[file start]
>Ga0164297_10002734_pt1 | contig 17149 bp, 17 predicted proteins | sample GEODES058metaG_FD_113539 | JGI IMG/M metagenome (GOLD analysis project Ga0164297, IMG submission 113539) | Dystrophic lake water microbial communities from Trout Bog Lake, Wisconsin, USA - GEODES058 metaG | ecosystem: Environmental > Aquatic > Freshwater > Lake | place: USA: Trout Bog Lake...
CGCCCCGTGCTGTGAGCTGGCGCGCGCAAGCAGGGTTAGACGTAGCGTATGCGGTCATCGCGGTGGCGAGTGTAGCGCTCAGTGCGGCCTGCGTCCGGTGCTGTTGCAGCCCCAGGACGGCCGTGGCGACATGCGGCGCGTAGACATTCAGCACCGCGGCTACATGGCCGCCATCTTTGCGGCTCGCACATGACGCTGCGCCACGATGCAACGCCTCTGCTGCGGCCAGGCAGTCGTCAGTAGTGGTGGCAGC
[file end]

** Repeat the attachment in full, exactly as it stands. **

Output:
>Ga0164297_10002734_pt1 | contig 17149 bp, 17 predicted proteins | sample GEODES058metaG_FD_113539 | JGI IMG/M metagenome (GOLD analysis project Ga0164297, IMG submission 113539) | Dystrophic lake water microbial communities from Trout Bog Lake, Wisconsin, USA - GEODES058 metaG | ecosystem: Environmental > Aquatic > Freshwater > Lake | place: USA: Trout Bog Lake...
CGCCCCGTGCTGTGAGCTGGCGCGCGCAAGCAGGGTTAGACGTAGCGTATGCGGTCATCGCGGTGGCGAGTGTAGCGCTCAGTGCGGCCTGCGTCCGGTGCTGTTGCAGCCCCAGGACGGCCGTGGCGACATGCGGCGCGTAGACATTCAGCACCGCGGCTACATGGCCGCCATCTTTGCGGCTCGCACATGACGCTGCGCCACGATGCAACGCCTCTGCTGCGGCCAGGCAGTCGTCAGTAGTGGTGGCAGC